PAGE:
Teacher education reform: A case study in the process of reform at Normalsville University
This dissertation explores how teacher education is determined by specific individuals in one department with a state university. The study focuses on five programmatic and one "grass roots" initiative that were introduced into the Educational Foundations Department at Normalsville University between 1987-1994: the Urban Education Program, the Pennsylvania Governor's School for Teaching, Project 30 initiative and the Pedagogy Seminars, Re: Learning and the Coalition for Essential Schools partnership, the Professional Development Practicum and the Departmental Advances. Working as an adjunct professor in the Educational Foundations Department, and thus as a participant observer, the author examined the responses of those directly involved in each of the six initiatives to help determine how changes were made possible and what, if any, educational reform occurred in this department. The author used four primary data sources: (a) a series of individual interviews of department faculty and related outside evaluators, that were recorded, transcribed, coded and analyzed; (b) individual and group course and program evaluations; (c) site documents; and (d) external research reports. The resulting dissertation describes and analyzes the context of and the conditions for, the process of teacher education reform at the university level. It also examined how the values and beliefs of individual faculty members affected the work that was done over this six-year period. Three identifiable themes emerged from the resulting data about teacher education reform at the university level: (a) the need for a university wide commitment to teacher education, (b) the need to provide an opportunity for an avenue of conversation that includes everyone within a department, and finally (c) the need to acknowledge and respond to the difficulties involved in merging old programs, methods and veteran faculty with the new. This case study suggests that teacher education reform is highly contextualized, less defined by a more generalized notion of teacher reform and more significantly embodied in specific individuals whose goals are constantly being negotiated. People, not institutions are at the center of educational reform. It also suggests that only after reflecting on these practices from the inside, and examining the process of teacher education reform that we will begin to understand its complex nature.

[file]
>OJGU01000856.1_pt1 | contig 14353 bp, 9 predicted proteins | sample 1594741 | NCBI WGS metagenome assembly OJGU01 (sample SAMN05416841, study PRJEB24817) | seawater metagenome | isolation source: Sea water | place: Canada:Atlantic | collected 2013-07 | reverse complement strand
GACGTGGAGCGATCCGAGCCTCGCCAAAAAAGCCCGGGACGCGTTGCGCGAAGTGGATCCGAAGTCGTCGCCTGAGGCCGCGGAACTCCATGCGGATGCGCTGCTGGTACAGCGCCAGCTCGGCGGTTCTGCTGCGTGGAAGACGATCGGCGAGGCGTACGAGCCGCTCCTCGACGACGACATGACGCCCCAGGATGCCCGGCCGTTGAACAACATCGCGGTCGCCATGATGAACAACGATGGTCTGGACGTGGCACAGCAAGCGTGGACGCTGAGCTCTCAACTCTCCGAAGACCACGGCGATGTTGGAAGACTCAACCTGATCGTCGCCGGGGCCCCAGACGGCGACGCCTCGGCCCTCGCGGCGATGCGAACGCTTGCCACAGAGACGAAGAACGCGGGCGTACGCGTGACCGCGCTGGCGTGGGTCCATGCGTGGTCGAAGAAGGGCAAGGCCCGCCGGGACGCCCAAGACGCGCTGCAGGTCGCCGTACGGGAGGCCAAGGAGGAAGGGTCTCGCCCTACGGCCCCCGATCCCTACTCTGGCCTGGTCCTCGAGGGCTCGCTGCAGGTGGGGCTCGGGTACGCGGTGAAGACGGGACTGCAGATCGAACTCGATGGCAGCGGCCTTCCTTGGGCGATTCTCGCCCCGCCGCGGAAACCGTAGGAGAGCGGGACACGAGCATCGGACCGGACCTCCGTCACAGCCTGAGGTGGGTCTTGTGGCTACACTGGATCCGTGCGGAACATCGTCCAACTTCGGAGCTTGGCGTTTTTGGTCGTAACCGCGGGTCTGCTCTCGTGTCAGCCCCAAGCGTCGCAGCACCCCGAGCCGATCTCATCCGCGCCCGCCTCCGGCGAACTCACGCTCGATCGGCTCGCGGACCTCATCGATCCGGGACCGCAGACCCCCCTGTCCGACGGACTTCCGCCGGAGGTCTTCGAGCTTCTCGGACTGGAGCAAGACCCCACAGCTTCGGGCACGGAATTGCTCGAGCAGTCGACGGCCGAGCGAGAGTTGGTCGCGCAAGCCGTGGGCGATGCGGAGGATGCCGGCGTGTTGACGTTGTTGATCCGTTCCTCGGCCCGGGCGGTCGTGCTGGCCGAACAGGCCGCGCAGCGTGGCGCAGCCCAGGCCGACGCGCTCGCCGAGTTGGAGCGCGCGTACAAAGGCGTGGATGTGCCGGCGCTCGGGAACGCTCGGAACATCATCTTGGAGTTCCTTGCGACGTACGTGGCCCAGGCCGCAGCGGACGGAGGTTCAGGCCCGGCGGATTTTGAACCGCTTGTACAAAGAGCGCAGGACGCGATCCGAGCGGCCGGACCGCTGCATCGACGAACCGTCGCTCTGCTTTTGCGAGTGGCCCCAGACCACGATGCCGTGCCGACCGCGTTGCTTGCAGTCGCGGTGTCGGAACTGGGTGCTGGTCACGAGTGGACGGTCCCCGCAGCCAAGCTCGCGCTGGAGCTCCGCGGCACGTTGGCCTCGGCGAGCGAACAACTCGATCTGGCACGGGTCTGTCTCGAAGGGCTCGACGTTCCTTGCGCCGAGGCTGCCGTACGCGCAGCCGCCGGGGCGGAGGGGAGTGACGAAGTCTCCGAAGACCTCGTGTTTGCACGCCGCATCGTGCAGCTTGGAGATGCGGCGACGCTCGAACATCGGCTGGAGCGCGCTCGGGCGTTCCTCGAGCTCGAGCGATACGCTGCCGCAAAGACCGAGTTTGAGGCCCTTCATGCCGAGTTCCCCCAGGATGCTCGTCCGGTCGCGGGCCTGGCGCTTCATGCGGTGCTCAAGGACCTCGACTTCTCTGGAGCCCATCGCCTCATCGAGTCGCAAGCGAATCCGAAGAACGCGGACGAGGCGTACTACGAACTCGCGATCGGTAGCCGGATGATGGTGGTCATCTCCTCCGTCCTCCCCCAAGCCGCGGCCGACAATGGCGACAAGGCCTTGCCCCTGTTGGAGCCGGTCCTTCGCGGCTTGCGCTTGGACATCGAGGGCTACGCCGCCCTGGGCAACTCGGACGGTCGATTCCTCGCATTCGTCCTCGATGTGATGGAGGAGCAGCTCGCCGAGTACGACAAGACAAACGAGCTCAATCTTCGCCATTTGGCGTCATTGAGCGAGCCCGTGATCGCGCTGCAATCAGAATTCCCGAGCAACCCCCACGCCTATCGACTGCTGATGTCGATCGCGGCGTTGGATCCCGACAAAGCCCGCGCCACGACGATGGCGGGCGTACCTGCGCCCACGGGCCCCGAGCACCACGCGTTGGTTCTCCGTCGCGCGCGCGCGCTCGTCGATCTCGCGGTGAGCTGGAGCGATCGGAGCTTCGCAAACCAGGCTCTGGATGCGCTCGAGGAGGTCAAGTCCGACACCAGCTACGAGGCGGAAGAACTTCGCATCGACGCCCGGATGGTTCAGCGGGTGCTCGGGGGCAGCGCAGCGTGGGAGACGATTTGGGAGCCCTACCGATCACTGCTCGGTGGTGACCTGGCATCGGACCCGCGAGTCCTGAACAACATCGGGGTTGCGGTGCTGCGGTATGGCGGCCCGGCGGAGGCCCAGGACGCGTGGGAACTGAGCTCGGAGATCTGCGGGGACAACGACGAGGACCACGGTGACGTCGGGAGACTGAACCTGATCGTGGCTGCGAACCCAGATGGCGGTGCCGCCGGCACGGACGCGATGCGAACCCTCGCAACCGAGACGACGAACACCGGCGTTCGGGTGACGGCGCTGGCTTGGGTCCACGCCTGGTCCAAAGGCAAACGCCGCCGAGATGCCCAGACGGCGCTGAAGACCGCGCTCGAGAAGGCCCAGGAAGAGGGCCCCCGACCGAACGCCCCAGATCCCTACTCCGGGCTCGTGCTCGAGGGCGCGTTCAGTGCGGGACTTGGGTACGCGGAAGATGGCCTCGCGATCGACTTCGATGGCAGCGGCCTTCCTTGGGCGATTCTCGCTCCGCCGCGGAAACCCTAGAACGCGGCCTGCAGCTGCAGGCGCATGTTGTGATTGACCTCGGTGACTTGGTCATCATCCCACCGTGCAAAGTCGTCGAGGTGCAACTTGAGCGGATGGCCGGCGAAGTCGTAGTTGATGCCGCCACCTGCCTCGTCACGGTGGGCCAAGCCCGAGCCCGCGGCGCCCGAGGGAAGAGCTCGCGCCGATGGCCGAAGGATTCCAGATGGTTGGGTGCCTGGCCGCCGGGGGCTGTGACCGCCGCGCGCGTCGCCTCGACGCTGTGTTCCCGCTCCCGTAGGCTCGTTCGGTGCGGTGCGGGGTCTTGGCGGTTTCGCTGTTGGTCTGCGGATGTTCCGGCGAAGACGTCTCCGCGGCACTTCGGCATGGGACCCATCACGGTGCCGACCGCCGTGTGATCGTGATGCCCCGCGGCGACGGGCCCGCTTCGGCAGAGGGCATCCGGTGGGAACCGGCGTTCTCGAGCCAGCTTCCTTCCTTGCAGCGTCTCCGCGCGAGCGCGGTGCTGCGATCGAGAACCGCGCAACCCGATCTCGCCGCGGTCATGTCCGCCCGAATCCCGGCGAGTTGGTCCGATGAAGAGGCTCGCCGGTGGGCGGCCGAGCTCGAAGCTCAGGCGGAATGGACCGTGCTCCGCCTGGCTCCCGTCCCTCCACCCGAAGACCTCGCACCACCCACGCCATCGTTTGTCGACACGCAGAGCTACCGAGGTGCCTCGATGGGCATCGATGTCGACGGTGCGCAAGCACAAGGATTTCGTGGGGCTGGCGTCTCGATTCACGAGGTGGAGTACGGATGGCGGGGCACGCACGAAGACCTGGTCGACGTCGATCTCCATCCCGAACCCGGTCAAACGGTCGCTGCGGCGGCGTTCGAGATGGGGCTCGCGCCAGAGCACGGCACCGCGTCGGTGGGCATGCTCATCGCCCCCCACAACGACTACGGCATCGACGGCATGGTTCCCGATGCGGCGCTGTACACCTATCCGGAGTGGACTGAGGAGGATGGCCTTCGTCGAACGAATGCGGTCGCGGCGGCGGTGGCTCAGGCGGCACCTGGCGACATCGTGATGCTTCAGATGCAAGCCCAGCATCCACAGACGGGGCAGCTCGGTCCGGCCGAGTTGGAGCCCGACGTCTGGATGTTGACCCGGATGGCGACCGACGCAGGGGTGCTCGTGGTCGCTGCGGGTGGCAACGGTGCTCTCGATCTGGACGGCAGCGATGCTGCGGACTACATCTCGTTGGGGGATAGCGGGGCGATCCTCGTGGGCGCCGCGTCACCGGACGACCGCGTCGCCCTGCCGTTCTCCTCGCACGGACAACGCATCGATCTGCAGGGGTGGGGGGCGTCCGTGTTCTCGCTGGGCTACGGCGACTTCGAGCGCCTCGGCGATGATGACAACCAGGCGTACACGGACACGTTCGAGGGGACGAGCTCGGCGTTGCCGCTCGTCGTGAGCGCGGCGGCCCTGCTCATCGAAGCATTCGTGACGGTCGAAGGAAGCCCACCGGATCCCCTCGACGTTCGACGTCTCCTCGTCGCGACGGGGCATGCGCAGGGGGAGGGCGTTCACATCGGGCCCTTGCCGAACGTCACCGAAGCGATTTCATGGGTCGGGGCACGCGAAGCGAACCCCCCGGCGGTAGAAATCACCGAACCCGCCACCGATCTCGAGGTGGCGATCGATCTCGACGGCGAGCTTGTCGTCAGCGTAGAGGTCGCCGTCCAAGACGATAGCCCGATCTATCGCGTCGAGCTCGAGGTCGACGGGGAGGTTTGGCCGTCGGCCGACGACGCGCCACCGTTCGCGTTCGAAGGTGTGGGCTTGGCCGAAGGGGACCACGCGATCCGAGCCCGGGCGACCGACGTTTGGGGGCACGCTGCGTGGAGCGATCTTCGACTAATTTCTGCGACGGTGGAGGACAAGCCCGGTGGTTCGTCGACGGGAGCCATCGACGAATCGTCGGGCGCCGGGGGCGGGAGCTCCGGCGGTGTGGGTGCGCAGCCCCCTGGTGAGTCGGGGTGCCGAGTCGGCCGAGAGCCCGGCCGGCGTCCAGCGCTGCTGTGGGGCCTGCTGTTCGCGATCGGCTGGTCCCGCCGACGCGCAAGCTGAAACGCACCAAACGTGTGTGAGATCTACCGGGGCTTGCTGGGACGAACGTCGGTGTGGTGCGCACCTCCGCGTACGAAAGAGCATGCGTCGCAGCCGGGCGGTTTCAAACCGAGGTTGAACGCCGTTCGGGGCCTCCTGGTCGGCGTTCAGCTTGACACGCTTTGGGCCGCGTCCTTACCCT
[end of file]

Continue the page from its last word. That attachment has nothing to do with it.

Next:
Higher education|Secondary education|Teacher education
McDowell, Linda Lee, "Teacher education reform: A case study in the process of reform at Normalsville University" (1997). Dissertations available from ProQuest. AAI9727012.